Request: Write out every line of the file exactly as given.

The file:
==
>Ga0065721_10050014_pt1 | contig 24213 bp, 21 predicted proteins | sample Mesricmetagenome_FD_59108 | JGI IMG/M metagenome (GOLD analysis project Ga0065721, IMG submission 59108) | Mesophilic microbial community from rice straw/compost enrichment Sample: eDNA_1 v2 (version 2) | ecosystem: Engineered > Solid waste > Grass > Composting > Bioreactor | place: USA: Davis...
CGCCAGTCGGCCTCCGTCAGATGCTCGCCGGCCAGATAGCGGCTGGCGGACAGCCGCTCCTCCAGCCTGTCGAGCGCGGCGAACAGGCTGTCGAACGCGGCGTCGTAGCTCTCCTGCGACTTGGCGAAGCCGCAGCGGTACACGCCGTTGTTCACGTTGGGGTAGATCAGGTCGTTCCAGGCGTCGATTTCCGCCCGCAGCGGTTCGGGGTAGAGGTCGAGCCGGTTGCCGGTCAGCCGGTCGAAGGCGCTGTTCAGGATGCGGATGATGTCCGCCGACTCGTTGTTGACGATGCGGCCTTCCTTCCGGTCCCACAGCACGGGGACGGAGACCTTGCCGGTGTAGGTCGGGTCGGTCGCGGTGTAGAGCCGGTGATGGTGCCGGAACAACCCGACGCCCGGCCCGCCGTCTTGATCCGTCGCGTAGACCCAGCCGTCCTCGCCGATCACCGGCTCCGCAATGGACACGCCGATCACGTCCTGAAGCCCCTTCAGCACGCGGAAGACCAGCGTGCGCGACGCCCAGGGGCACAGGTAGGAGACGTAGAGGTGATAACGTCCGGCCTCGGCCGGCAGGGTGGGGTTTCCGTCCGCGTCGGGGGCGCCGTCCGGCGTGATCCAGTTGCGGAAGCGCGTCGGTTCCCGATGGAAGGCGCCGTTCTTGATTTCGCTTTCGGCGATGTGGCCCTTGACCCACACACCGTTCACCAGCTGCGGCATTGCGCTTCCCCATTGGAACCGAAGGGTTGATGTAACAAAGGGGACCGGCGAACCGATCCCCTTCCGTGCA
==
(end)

>Ga0065721_10050014_pt1 | contig 24213 bp, 21 predicted proteins | sample Mesricmetagenome_FD_59108 | JGI IMG/M metagenome (GOLD analysis project Ga0065721, IMG submission 59108) | Mesophilic microbial community from rice straw/compost enrichment Sample: eDNA_1 v2 (version 2) | ecosystem: Engineered > Solid waste > Grass > Composting > Bioreactor | place: USA: Davis...
CGCCAGTCGGCCTCCGTCAGATGCTCGCCGGCCAGATAGCGGCTGGCGGACAGCCGCTCCTCCAGCCTGTCGAGCGCGGCGAACAGGCTGTCGAACGCGGCGTCGTAGCTCTCCTGCGACTTGGCGAAGCCGCAGCGGTACACGCCGTTGTTCACGTTGGGGTAGATCAGGTCGTTCCAGGCGTCGATTTCCGCCCGCAGCGGTTCGGGGTAGAGGTCGAGCCGGTTGCCGGTCAGCCGGTCGAAGGCGCTGTTCAGGATGCGGATGATGTCCGCCGACTCGTTGTTGACGATGCGGCCTTCCTTCCGGTCCCACAGCACGGGGACGGAGACCTTGCCGGTGTAGGTCGGGTCGGTCGCGGTGTAGAGCCGGTGATGGTGCCGGAACAACCCGACGCCCGGCCCGCCGTCTTGATCCGTCGCGTAGACCCAGCCGTCCTCGCCGATCACCGGCTCCGCAATGGACACGCCGATCACGTCCTGAAGCCCCTTCAGCACGCGGAAGACCAGCGTGCGCGACGCCCAGGGGCACAGGTAGGAGACGTAGAGGTGATAACGTCCGGCCTCGGCCGGCAGGGTGGGGTTTCCGTCCGCGTCGGGGGCGCCGTCCGGCGTGATCCAGTTGCGGAAGCGCGTCGGTTCCCGATGGAAGGCGCCGTTCTTGATTTCGCTTTCGGCGATGTGGCCCTTGACCCACACACCGTTCACCAGCTGCGGCATTGCGCTTCCCCATTGGAACCGAAGGGTTGATGTAACAAAGGGGACCGGCGAACCGATCCCCTTCCGTGCA